With slick steampunk touches like gauge-topped taps and industrial light fixtures—not to mention its extensive beer menu—it’s hard to believe that Oak Park Brewing Company started out with Dave Estis and Tom Karvonen home brewing in Estis’ garage. The duo opened the brewery and restaurant in 2014—complete with massive brewing tanks visible from virtually every seat in the house—and offer a dozen beers, all of which make for perfect warm-weather antidotes on the property’s expansive patio. They also recently brought on noted local chef Carina Lampkin, founder of downtown’s Blackbird Kitchen, and she has already started to amplify the menu by making beer a more prominent cooking ingredient in the kitchen, with items like the beer-braised Brussels sprouts that use Ropeswing Cream Ale, and French fries doused in gravy infused with Aerostat Amber Ale. The team is also planning block parties to celebrate the brewery’s seasonal releases. 3514 Broadway. 660-2723.

Steampunk vibes and seasonal suds rule at Oak Park Brewing Company. (Photo by Jeremy Sykes)

The Plant Foundry

In 2014, Angela Pratt left her job at the venerable Talini’s Nursery in East Sacramento and set out to put down her own roots. By the summer of 2015, she had found her oasis in the form of an old tire shop at 35th and Broadway, which she transformed into the Plant Foundry—a lush wonderland full of herbs and veggies from Sweetwater Nursery, a celebrated organic farm in Sebastopol; rare and heirloom plants from Annie’s Annuals & Perennials in Richmond; and fruit trees and water-wise landscape plants. If you can tear yourself away from the orderly jungle outside, check out the well-curated gift shop inside. Look for intricate air plant frames crafted by Santa Monica designer Josh Rosen; fun books like The Drunken Botanist: The Plants That Create the World’s Great Drinks; herb kits from Urban Agriculture Co.; and perfumes and lotions from the coveted TokyoMilk brand. 3500 Broadway. 917-5787.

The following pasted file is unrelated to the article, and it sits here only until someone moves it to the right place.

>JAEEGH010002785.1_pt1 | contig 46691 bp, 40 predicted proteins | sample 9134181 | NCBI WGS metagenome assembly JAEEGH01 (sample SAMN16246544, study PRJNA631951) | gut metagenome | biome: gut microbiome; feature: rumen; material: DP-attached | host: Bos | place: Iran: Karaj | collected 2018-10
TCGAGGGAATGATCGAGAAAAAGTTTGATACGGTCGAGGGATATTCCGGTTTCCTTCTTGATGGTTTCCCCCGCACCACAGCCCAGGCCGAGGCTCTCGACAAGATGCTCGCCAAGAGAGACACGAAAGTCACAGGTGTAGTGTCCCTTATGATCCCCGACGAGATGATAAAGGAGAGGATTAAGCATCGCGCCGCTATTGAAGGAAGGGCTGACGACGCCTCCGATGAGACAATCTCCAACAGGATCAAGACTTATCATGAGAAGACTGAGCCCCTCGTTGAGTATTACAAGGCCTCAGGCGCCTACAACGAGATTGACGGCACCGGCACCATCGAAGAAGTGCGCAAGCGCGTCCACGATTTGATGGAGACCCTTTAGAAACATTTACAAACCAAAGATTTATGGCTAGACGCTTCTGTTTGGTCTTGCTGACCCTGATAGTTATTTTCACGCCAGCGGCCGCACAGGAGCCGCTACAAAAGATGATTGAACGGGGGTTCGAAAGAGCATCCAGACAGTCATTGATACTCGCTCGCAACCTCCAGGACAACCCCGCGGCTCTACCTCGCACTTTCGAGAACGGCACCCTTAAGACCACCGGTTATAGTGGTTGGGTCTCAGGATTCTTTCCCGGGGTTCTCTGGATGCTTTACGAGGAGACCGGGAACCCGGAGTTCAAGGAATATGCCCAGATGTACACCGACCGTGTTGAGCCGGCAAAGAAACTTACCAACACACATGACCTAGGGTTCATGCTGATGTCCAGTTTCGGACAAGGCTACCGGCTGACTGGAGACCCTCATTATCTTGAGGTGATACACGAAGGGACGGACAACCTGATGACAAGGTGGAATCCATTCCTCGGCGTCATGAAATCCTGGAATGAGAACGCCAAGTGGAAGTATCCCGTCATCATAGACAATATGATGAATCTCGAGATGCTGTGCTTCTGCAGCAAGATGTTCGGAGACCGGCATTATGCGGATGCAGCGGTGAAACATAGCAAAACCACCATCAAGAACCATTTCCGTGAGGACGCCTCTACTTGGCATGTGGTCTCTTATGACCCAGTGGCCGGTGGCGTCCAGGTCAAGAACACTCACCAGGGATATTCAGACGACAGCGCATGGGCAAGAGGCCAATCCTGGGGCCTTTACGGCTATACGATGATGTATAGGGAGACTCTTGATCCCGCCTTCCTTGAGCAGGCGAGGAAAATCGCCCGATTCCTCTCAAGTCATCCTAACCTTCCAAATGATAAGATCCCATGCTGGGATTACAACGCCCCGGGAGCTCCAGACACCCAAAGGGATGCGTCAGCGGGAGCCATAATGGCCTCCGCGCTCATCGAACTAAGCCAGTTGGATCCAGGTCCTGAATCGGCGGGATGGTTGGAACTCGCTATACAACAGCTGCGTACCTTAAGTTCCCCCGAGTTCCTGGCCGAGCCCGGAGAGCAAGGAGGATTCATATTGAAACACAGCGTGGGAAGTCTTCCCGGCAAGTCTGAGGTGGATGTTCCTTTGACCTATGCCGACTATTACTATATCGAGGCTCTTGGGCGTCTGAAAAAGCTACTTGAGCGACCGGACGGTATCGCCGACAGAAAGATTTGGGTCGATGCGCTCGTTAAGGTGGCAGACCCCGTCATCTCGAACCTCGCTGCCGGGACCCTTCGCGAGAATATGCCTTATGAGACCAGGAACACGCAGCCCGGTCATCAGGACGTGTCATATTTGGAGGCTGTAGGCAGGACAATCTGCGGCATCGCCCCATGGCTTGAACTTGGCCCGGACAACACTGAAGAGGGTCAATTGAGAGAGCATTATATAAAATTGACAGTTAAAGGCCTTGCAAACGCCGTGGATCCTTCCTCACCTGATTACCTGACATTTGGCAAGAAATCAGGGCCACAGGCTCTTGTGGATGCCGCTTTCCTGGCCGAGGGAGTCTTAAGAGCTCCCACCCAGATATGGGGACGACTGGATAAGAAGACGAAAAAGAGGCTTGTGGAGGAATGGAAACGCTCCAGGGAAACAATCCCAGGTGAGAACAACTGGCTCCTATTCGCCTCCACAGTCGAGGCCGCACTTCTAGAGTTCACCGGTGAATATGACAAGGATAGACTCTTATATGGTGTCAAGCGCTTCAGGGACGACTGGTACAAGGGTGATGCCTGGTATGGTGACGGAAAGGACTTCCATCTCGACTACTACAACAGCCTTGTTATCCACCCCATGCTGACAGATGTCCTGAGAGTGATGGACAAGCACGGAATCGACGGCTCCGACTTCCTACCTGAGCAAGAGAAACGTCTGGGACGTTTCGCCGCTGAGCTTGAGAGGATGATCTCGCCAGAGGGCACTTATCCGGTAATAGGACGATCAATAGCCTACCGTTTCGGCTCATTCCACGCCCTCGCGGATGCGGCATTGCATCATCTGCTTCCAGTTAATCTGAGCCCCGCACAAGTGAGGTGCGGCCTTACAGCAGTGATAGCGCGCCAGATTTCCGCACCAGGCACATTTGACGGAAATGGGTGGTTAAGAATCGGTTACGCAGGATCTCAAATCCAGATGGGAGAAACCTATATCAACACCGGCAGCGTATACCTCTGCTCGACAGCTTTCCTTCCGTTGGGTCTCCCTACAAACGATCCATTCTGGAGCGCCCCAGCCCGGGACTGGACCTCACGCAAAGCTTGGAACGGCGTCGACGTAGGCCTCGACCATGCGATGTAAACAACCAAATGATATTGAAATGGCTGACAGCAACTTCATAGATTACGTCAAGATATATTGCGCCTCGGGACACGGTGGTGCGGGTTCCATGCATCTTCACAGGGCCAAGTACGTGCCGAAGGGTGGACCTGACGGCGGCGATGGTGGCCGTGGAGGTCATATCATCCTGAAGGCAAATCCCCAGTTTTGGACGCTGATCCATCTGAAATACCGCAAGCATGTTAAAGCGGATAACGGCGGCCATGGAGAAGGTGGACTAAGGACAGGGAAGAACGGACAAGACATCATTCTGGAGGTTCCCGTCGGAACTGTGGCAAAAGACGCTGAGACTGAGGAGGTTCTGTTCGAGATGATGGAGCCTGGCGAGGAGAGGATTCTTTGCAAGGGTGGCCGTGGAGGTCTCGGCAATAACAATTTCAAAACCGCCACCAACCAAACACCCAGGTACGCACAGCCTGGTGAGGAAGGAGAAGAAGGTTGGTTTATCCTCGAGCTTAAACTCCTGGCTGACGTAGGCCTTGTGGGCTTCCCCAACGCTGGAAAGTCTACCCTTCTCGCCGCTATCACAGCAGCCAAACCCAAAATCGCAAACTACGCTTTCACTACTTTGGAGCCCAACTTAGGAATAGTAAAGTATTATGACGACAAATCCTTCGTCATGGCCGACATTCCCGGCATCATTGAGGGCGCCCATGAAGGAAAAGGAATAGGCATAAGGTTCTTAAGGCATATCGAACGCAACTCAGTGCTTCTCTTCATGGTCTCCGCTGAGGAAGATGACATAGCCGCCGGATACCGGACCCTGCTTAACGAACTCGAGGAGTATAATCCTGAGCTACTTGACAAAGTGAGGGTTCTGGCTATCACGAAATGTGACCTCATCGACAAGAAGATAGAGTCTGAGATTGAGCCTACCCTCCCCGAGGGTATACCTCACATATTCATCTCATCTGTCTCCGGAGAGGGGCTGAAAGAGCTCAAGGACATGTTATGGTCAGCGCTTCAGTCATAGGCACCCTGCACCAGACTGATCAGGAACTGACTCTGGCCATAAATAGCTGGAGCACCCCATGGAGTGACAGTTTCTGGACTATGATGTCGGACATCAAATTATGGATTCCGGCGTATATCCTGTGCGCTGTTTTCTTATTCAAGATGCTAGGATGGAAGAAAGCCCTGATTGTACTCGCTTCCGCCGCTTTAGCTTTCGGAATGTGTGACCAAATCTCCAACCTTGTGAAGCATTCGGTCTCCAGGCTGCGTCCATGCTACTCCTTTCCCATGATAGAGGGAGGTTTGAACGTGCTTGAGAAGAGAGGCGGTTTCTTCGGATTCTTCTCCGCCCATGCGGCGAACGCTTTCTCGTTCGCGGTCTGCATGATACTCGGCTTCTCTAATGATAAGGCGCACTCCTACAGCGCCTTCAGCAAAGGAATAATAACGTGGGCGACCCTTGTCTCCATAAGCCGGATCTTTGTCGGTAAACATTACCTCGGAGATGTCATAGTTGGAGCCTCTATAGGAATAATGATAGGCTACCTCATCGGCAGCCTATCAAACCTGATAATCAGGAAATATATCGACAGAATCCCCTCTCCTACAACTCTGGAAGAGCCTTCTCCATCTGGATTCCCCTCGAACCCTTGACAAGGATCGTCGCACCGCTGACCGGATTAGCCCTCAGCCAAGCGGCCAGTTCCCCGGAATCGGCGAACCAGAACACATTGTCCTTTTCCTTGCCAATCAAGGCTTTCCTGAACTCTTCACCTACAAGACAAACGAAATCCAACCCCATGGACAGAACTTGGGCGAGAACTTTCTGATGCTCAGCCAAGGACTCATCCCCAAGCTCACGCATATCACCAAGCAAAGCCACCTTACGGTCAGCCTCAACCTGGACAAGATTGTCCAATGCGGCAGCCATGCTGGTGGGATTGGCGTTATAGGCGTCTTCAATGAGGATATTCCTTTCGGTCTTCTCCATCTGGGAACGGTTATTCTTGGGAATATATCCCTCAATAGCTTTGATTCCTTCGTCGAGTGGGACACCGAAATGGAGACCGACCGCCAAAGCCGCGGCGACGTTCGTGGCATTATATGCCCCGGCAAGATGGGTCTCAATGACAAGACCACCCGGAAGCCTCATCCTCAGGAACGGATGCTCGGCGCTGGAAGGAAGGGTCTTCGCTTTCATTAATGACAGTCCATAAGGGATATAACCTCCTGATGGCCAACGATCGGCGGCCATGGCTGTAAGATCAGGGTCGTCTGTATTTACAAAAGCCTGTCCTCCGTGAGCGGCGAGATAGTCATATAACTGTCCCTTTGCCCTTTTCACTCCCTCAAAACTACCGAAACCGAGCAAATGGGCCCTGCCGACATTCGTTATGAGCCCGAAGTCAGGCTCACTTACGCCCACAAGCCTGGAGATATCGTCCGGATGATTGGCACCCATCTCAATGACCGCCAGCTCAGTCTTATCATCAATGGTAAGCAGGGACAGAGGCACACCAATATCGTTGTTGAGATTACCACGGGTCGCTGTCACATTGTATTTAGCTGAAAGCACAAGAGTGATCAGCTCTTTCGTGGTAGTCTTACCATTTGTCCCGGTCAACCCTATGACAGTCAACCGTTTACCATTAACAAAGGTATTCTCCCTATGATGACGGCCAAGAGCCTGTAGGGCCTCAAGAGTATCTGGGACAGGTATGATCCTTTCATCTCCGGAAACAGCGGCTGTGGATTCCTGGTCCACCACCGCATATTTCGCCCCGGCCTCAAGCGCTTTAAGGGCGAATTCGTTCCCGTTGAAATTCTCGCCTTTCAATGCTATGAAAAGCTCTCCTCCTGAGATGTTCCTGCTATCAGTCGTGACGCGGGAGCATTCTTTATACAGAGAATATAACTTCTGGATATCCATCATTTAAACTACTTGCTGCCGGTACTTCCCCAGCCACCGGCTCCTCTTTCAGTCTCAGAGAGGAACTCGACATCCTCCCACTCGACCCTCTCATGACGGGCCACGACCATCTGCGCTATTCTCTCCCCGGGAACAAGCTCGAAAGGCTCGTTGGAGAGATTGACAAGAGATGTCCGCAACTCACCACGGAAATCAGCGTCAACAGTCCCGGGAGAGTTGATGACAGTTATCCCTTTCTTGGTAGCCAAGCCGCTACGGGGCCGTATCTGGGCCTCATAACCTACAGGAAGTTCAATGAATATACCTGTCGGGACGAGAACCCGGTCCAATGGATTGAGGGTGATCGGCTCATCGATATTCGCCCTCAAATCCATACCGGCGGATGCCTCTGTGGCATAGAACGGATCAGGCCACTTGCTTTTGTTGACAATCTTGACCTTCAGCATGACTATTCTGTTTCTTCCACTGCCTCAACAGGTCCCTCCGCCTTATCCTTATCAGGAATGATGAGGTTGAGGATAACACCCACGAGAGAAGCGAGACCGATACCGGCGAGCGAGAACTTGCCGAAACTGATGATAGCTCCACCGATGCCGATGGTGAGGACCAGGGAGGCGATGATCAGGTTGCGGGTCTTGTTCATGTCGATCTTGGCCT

The Plant Foundry transformed an old tire shop, turning an island of concrete into an urban jungle brimming with pastoral delights like a Zen garden terrarium (replete with a Pocket Buddha figurine), organic herb kits, rare petals and a wooden windmill, plus classic Radio Flyer wagons to cart your wares in. (Photos by Jeremy Sykes)

Vibe Health Bar

Vibe Health Bar’s menu of Liquidology cleanses, coconut-oil-and-butter-laced coffee and acai bowls might be a little intimidating for novice health nuts, but the friendly service, bright storefront and huge windows Local yogis can kick-start a virtuous cycle with one of Vibe Health Bar’s acai bowls. (Photo by Jeremy Sykes)looking out on Broadway are reasons enough to pull up a stool and hang out, even if you’re not quite ready for a full-on cleanse. Pick up a single juice—try the Bottle Rocket for the sweetness of watermelon with a kick of cayenne—snag avocado toast topped with pistachio pesto, or opt for Oak Park’s own Brass Clover Nitro cold brew coffee in flavors like bourbon vanilla latte and salted caramel mocha. 3515 Broadway. 382-9723.

Display: California